Summer fun often happens in or around bodies of water: lakes, ponds, pools, and beaches are abuzz with activity during the warm-weather vacation months. But fun can turn to tragedy in the blink of an eye. Drowning is the number one killer of children aged 1-4, and it much of the time it happens even while an adult is close at hand.

That’s because drowning in real life doesn’t look like what we’d expect to see. In the movies, drowning people shout and wave their arms. In real life, drowning happens quietly and quickly, as the victim succumbs to the body’s instinctual drowning response. This can look a lot like a child attempting to dog-paddle.

“The Instinctive Drowning Response – so named by Francesco A. Pia, Ph.D., is what people do to avoid actual or perceived suffocation in the water. And it does not look like most people expect,” said Mario Vittone, a water safety expert. “There is very little splashing, no waving, and no yelling or calls for help of any kind. To get an idea of just how quiet and undramatic from the surface drowning can be, consider this: It is the number two cause of accidental death in children, age 15 and under (just behind vehicle accidents) – of the approximately 750 children who will drown next year, about 375 of them will do so within 25 yards of a parent or other adult. In ten percent of those drownings, the adult will actually watch them do it, having no idea it is happening. Drowning does not look like drowning.”

The recent tragic death by drowning of Emeline Grier Miller, the 19-month-old daughter of professional beach volleyball player and model Morgan Beck Miller and her husband, US Olympic gold medalist skier Bode Miller, serves as a stark example of how fast tragedy can strike.

“It takes SECONDS,” she wrote on Instagram, urging all parents of young children to be aware of the dangers of drowning.

To see what the Instinctive Drowning Response looks like as it happens, watch this scary video (warning: child endangerment):

Stay close to your kids when you’re in the water and know what to look for. Attention and knowledge are the best tools we have to keep our children safe from this all-too-frequent threat.

Drowning doesn’t look like what we see in the movies


drowning

When we head to the beach or the pool on the weekends, most of us do so with a dangerous knowledge gap. We have wrong ideas about drowning and our ignorance means we don’t always recognize the signs of a person in distress when we see them. We are conditioned by movies and pop culture to think that a drowning person would yell and wave for help and splash violently to get attention. In reality, drowning is a quiet, desperate event – so quiet that every year, children die in pools and water just feet away from parents or friends who do not recognize the signs of distress.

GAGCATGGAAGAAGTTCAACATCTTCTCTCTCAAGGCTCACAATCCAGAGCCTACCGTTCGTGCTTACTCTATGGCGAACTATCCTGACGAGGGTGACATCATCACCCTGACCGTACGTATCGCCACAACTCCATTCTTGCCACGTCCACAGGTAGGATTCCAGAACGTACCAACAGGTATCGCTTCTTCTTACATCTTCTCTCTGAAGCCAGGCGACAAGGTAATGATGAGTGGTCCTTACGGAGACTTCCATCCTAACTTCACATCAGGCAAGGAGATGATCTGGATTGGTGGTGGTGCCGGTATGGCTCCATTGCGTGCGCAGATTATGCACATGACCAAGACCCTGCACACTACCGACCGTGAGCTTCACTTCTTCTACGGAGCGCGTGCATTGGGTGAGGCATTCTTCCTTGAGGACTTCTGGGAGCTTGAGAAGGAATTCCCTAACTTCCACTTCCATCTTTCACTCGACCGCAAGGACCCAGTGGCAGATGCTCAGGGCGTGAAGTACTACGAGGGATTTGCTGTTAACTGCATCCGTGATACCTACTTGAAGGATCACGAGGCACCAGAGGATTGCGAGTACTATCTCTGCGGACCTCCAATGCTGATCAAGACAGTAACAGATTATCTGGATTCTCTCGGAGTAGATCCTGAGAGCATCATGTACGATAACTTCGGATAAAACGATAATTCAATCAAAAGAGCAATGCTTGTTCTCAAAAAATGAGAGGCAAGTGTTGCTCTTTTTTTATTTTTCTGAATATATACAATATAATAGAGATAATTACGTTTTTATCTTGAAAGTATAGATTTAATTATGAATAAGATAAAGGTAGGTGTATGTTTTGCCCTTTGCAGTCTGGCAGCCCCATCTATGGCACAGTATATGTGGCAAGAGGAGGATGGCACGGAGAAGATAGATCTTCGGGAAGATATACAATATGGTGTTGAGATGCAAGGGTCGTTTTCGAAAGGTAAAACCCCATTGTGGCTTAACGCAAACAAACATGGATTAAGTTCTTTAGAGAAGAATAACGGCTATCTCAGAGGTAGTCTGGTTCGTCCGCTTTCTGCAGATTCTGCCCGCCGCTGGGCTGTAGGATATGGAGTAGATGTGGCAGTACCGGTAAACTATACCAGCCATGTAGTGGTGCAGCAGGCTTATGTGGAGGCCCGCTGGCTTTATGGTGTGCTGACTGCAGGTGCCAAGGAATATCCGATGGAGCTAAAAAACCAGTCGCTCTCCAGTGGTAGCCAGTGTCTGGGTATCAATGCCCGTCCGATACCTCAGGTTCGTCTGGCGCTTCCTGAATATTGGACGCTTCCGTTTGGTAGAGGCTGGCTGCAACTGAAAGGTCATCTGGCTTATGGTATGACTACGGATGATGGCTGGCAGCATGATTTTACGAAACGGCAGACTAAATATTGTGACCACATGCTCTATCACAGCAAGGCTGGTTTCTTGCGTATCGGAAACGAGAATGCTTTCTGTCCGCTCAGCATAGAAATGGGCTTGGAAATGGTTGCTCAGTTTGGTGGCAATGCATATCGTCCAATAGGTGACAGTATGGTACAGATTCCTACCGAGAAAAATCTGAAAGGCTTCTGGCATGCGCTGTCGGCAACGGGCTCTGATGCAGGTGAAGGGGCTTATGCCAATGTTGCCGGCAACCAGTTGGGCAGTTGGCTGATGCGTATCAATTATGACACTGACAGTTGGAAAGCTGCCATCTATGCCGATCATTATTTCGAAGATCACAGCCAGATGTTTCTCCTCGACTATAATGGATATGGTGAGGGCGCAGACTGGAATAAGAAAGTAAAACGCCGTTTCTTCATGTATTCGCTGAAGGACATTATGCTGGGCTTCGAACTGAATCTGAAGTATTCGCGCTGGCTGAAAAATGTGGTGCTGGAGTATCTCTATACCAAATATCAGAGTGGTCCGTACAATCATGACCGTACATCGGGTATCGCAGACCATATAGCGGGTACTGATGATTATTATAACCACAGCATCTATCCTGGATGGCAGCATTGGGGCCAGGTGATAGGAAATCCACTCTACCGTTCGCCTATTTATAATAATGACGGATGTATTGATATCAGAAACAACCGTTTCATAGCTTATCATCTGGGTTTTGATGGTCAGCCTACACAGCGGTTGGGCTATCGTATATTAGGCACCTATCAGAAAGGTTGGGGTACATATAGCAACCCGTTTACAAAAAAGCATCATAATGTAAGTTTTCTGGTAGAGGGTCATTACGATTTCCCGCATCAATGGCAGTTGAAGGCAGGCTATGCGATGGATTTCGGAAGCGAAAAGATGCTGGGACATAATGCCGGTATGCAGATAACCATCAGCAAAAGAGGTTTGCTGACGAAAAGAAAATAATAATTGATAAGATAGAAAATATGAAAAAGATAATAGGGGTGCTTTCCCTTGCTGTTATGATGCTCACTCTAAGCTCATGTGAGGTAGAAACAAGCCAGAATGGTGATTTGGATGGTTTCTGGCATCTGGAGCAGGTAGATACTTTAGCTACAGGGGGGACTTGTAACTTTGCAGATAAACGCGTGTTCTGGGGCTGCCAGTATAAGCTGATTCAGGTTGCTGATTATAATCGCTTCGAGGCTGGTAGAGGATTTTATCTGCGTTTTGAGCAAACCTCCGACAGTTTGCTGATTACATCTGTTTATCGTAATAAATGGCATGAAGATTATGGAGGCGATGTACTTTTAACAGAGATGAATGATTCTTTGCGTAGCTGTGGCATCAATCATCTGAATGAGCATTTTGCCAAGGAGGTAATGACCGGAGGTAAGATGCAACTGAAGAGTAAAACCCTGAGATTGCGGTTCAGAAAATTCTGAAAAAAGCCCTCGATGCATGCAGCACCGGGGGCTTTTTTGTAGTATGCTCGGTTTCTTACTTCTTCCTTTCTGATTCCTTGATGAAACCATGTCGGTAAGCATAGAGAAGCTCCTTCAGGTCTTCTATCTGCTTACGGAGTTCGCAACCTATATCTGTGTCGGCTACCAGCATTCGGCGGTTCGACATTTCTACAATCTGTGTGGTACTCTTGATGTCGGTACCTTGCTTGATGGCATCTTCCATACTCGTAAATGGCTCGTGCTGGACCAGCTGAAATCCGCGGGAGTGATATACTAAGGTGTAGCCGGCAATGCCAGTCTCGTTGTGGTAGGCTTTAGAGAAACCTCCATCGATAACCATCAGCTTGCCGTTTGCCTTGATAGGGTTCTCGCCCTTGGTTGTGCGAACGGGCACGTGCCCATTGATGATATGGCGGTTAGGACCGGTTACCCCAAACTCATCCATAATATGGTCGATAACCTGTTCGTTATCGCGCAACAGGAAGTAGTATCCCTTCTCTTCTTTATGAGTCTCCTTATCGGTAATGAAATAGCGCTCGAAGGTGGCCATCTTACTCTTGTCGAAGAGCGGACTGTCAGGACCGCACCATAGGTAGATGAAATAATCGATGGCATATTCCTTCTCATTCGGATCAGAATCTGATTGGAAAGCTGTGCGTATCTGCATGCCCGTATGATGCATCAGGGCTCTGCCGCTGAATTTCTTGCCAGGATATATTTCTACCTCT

Drowning behavior is so similar victim to victim that experts describe it as The Instinctive Drowning Response. Mario Vittone is an expert on water safety and he has been on a mission to raise awareness of what drowning behavior actually looks like – his blog post Drowning Doesn’t Look Like Drowning is a really eye opener and something worth sharing.

He describes the behavior as:

The Instinctive Drowning Response – so named by Francesco A. Pia, Ph.D., is what people do to avoid actual or perceived suffocation in the water. And it does not look like most people expect. There is very little splashing, no waving, and no yelling or calls for help of any kind. To get an idea of just how quiet and undramatic from the surface drowning can be, consider this: It is the number two cause of accidental death in children, age 15 and under (just behind vehicle accidents) – of the approximately 750 children who will drown next year, about 375 of them will do so within 25 yards of a parent or other adult. In ten percent of those drownings, the adult will actually watch them do it, having no idea it is happening. Drowning does not look like drowning

Here’s a video showing instinctive drowning response.

Drowning can happen in seconds. A more widespread understanding of what signs of swimming distress and drowning behavior actually look like would help to save lives. Help to raise awareness – why not share this post with friends and relatives – particularly parent of young kids?

See related posts on pool safety:
Swimming pool and spa safety issues and insurance coverage

Pool & spa owners: Minimize your risk with simple steps for safety

When wild animals decide to take a swim in your pool